In some embodiments (see, e.g., FIG. 5 b), the mast 7′s diameter is substantially the same along its entire length. Alternatively, as shown in FIG. 5 a, the mast 7′s cross-section varies at different points according to particular functionality implemented at the various points. For example, the diameter at the bottom of the mast 7 is a different diameter to carry out the function of a male connector inside the electronic device 1. A variable diameter mast cross-section permits, for example, a standard size connector for many versions of the input device, while allowing different size external casings.

In an implementation of the male/female connector, the male/female connector between the controller 3 and device I is configured to permit a user to insert mast 7's male connector 4 in any orientation in 360 degrees around the vertical axis of the connector. This permits the user to easily insert the connector without having to ascertain a correct orientation. This arrangement also permits the user to twist the input device around its vertical axis when the input device is fully inserted into its port. This gives the user the ability to customize the orientation of the device comfortably for the user's fingers, hand and wrist. Alternatively, a limited set of rotational orientations (e.g., two, four) are supported—i.e., the female/male connectors are square/rectangular shaped.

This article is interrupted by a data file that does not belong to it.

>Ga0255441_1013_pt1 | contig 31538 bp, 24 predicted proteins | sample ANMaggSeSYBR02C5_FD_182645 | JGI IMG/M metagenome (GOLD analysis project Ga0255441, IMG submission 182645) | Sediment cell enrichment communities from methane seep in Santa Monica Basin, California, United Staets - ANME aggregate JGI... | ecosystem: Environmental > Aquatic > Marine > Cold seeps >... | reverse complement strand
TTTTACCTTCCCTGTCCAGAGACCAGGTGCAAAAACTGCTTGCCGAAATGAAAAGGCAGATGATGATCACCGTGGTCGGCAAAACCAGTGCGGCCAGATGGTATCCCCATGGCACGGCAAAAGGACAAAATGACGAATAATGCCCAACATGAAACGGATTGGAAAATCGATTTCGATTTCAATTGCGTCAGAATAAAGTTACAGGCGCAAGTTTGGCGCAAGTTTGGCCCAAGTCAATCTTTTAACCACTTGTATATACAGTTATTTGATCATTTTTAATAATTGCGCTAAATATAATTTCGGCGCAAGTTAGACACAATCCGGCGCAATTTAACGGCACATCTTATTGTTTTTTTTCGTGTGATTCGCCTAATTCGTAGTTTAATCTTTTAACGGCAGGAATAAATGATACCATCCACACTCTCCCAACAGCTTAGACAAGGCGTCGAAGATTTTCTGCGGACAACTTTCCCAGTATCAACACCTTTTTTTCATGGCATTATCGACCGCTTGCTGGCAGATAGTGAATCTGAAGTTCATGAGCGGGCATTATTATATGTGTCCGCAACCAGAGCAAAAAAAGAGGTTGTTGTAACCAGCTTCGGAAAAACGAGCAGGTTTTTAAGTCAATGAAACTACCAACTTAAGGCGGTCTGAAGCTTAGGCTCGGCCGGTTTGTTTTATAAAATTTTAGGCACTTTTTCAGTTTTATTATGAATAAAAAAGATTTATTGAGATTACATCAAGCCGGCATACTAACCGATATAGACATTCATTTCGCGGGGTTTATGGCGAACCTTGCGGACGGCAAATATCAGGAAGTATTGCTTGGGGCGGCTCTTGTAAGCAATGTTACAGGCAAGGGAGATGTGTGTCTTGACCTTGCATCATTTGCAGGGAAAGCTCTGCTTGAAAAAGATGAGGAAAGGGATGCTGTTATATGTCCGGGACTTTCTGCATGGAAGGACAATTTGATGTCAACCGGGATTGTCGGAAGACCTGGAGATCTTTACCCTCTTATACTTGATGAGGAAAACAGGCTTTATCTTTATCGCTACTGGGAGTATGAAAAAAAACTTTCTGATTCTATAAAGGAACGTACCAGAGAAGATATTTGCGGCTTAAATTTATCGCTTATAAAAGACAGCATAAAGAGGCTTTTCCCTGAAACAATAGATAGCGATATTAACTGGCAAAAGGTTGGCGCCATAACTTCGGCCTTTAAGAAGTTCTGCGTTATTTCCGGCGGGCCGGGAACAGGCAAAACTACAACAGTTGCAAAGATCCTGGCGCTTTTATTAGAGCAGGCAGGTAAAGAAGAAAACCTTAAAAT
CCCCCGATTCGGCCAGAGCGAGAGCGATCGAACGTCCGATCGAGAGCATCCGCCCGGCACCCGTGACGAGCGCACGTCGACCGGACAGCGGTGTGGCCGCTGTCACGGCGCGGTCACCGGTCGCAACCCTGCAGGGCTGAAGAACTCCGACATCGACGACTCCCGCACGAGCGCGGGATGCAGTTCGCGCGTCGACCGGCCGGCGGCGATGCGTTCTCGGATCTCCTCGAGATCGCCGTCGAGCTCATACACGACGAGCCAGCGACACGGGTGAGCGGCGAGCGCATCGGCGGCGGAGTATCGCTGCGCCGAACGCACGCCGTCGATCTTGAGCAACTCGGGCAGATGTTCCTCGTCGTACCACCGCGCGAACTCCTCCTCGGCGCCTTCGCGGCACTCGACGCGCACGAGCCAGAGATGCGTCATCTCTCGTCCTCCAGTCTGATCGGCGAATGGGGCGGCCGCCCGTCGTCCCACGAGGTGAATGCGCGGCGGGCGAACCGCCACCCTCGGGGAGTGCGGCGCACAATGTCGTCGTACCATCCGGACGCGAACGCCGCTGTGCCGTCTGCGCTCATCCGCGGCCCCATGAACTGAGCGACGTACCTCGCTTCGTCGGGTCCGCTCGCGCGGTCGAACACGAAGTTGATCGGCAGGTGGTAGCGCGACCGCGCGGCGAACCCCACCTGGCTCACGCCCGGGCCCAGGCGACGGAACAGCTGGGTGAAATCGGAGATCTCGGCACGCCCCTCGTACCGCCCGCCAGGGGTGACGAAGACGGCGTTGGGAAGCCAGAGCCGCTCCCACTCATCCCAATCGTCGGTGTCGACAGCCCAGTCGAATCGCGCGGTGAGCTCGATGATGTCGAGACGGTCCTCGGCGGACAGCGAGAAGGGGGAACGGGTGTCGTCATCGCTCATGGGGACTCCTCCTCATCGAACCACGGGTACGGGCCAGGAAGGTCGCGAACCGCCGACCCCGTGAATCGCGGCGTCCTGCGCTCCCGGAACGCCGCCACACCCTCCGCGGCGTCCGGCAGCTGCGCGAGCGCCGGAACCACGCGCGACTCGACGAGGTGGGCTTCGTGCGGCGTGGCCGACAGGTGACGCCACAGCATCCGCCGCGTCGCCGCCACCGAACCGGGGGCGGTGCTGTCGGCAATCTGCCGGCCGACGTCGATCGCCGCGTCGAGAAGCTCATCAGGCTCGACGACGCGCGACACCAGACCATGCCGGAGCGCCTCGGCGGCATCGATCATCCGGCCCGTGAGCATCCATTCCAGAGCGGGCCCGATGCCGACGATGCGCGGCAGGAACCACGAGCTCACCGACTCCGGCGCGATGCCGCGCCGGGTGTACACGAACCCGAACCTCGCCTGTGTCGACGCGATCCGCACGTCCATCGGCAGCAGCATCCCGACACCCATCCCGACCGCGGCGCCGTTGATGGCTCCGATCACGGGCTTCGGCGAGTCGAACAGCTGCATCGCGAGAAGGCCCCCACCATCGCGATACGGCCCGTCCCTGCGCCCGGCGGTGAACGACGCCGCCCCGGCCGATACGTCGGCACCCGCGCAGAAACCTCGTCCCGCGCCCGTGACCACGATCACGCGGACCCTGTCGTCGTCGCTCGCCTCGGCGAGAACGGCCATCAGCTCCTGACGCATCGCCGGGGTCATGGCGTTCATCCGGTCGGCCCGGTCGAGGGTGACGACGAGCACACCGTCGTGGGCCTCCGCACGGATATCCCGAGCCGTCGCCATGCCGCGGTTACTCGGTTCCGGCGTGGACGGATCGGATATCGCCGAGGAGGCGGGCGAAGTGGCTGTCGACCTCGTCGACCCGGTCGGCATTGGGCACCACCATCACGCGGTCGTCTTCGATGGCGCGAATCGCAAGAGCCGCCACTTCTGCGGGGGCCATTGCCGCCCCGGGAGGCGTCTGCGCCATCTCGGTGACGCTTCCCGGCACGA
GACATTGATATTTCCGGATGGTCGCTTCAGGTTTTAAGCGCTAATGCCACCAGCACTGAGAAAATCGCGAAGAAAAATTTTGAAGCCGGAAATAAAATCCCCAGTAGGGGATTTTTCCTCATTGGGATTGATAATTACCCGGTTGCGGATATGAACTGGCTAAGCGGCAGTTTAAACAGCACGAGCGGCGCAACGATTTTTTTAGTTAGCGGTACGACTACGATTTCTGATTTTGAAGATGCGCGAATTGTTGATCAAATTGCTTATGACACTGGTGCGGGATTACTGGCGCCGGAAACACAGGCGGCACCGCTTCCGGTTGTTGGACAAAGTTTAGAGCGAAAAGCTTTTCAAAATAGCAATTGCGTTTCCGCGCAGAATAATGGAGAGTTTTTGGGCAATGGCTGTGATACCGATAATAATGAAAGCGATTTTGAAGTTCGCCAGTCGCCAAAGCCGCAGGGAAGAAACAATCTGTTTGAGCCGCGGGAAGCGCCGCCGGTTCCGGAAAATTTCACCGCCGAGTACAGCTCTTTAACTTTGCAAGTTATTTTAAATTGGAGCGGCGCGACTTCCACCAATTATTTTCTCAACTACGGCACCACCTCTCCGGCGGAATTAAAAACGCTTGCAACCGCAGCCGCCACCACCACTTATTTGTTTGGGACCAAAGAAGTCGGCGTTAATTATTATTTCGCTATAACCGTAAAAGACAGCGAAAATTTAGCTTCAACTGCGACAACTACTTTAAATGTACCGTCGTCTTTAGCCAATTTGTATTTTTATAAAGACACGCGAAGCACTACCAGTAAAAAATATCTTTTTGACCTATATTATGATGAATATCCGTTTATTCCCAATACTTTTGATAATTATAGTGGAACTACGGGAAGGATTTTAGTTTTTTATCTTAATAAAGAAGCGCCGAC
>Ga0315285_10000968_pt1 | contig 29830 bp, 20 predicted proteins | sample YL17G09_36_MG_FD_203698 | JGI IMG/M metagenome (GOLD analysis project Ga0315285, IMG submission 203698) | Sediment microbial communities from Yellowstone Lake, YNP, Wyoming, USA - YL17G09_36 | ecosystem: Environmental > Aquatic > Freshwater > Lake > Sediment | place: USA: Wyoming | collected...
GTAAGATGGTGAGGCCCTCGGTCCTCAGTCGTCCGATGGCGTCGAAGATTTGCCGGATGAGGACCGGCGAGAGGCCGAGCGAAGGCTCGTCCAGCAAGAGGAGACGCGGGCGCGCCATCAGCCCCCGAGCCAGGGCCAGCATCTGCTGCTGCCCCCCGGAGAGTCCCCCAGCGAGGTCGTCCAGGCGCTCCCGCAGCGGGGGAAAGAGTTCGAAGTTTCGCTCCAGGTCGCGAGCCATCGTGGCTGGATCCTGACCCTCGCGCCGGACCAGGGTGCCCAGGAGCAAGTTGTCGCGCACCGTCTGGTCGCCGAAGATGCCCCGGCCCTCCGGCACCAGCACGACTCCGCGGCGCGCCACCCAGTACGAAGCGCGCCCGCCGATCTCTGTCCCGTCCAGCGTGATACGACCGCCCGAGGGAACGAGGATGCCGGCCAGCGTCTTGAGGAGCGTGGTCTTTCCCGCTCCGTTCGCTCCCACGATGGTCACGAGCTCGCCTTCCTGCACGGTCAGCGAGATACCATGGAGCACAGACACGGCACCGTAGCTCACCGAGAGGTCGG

By way of example, the external casing 25 is self-centering around the mast 7. This is accomplished by means of the washer 27 made of rubber, foam or plastic or other compressible material located at or near the top of the mast 7, and that is formed to extend to conform to the internal surface of the casing 25. If the user releases directional pressure on the outside surface of the external casing 25, then the washer 27 causes the external casing 25 to center itself on the vertical axis of the mast 7. The washer 27 is either a solid disk of material (compressible or non-compressible) or a disk with spokes (compressible or non-compressible) or holes depending on the need for reducing weight and other physical characteristics of the washer. Furthermore, the structure/composition of the washer 27 is potentially governed by the function(s)/role(s) of the washer in the controller assembly (e.g., measuring relative strain/displacement).